Dr. Fauci Says This Is When We'll Have "Control" Over Omicron
The top health official is hoping increased vaccinations will finally get life back to normal.
Thanks to the Omicron variant, 2022 is beginning with the pandemic in a very different place than most might've expected months ago. The highly contagious viral offshoot has sent case numbers soaring well above the previous heights seen in the U.S. last winter, with the daily average surpassing 400,000 on Jan. 2, according to data from The New York Times. But even as the variant continues to drive an unprecedented surge, Anthony Fauci, MD, chief White House COVID adviser, recently said he believes there's still a way to bring Omicron under control relatively soon. Read on to see how quickly the top health official hopes we can start getting life back to normal.
Fauci believes we could begin to have control over Omicron as soon as February or March.
During a Jan. 2 appearance on ABC's This Week, Fauci expressed optimism that we could correct course on the pandemic relatively quickly by using tools already at our disposal. "The best piece of news…is that if we continue—and I hope that people who are now seeing the devastating effects that this virus has done on us—with an Omicron surge that we get more people vaccinated to the point that when Omicron comes down to a low level, we keep it down at a low level enough that it doesn't disrupt our society, our economy, our way of life," he said. "That's what I'm hoping for. I hope that as we get into February and March and such that we will be at that level of control."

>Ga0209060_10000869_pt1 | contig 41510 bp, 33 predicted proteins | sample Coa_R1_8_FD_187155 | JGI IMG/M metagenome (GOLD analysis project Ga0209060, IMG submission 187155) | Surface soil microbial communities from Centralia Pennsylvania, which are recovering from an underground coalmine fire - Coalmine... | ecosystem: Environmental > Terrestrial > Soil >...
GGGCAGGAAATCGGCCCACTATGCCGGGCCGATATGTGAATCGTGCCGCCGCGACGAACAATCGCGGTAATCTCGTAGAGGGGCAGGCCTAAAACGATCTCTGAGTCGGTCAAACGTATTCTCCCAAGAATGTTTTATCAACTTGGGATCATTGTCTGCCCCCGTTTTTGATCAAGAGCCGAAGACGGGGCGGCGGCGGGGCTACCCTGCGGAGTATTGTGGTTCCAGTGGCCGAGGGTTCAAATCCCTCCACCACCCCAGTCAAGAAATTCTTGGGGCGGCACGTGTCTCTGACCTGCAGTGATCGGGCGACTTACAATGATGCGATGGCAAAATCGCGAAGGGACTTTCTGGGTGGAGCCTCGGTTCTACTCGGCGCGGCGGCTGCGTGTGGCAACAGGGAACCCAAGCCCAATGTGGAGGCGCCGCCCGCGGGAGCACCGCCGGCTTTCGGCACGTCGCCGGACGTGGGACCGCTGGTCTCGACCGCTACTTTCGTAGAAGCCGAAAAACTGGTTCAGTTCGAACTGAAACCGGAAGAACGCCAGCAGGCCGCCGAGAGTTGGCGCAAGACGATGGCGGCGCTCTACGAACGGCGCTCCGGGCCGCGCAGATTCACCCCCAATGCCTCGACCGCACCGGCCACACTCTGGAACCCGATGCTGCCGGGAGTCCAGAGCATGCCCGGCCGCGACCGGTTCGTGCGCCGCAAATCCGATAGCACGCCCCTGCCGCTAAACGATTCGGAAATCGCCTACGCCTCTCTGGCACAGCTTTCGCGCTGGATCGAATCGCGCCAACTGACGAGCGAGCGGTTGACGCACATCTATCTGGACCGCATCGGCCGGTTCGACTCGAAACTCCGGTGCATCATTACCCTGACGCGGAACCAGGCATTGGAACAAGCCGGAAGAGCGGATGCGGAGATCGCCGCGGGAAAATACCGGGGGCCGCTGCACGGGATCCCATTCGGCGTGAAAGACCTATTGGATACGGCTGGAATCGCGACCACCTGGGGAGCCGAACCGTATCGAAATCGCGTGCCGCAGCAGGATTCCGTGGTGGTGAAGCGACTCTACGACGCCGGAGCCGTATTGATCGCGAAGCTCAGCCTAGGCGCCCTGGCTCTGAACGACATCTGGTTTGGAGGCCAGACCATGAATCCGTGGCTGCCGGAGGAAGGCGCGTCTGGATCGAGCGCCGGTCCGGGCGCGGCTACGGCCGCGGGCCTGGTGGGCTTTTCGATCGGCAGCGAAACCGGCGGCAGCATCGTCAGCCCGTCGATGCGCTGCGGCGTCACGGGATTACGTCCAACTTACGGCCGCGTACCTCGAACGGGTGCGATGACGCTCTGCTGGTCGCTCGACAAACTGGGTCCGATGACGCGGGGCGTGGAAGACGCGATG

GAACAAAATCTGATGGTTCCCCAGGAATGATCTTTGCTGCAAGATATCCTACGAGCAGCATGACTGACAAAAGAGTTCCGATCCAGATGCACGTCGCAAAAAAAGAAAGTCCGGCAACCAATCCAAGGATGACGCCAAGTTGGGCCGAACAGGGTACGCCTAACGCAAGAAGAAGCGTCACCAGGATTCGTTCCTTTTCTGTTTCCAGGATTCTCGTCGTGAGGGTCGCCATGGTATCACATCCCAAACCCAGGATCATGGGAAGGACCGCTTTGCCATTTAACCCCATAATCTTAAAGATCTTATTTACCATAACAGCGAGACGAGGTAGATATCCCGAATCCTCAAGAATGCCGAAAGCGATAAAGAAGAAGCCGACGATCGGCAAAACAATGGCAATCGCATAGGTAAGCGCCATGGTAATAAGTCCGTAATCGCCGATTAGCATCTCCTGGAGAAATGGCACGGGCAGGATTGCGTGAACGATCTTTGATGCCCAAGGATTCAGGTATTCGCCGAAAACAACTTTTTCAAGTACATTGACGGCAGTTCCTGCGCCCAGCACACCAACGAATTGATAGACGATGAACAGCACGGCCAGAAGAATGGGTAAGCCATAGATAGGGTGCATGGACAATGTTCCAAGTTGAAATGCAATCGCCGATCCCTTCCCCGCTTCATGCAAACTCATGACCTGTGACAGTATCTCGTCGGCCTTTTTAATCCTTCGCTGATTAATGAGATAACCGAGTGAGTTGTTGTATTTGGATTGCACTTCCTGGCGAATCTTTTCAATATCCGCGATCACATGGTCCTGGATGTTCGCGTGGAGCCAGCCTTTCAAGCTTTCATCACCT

However, Fauci was careful to explain to host George Stephanopoulos that his outlook wasn't necessarily a forecast. "That's not a prediction, George, because it's dangerous to predict," he clarified.
The Omicron surge could still cause a spike in hospitalizations.
However, Fauci still warned that the pandemic still posed some potentially catastrophic challenges in the near term. During an appearance on CNN's State of the Union the same day, he told host Dana Bash that the recent flood of infections could still overwhelm our abilities to care for those who are seriously ill.
"There will certainly be a lot more cases because this is a much more transmissible virus than Delta is," Fauci cautioned. "The only difficulty is that if you have so many cases, even if the rate of hospitalization is lower with Omicron than it is with Delta, there is still the danger that you will have a surging of hospitalizations that might stress the healthcare system."
Fauci said there was growing evidence that Omicron may be less likely to cause severe illness.
But even though it may be some time before the wave develops, Fauci also told CNN that evidence was pointing towards the latest version of the virus being less likely to cause grave illness. "It looks, in fact, that [Omicron] might be less severe, at least from data that we've gathered from South Africa, from the U.K., and even some from preliminary data from here in the United States."
During his appearance on This Week, Fauci also said that even though hospitalizations were "late, lagging indicators," he was optimistic that the variant would prove to be less potent. "I still believe there is indication … the virus does seem to have lower intrinsic pathogenicity to it," he clarified. "We're hoping that's the case."
Fauci believes an increase in vaccinations and boosters will help us get Omicron under control.
When asked by Stephanopoulos whether the most recent evidence was a sign that officials should be focusing more on the national hospitalization rate rather than caseloads, Fauci ultimately agreed. However, he cautioned that some were still more susceptible to Omicron than others.
"I'm still very concerned about the tens of millions of people who are not vaccinated at all because even though many of them are going to get asymptomatic and mildly symptomatic, a fair number of them are going to get severe disease," he warned.
Fauci ultimately said that his outlook of getting Omicron under control by February or March rested on getting more people protected against COVID. "I'm just telling [you] what I hope we can do because I believe we can do it if we do all the things available for us," he explained. "Again, get vaccinated if you are not vaccinated, and get boosted if you are vaccinated."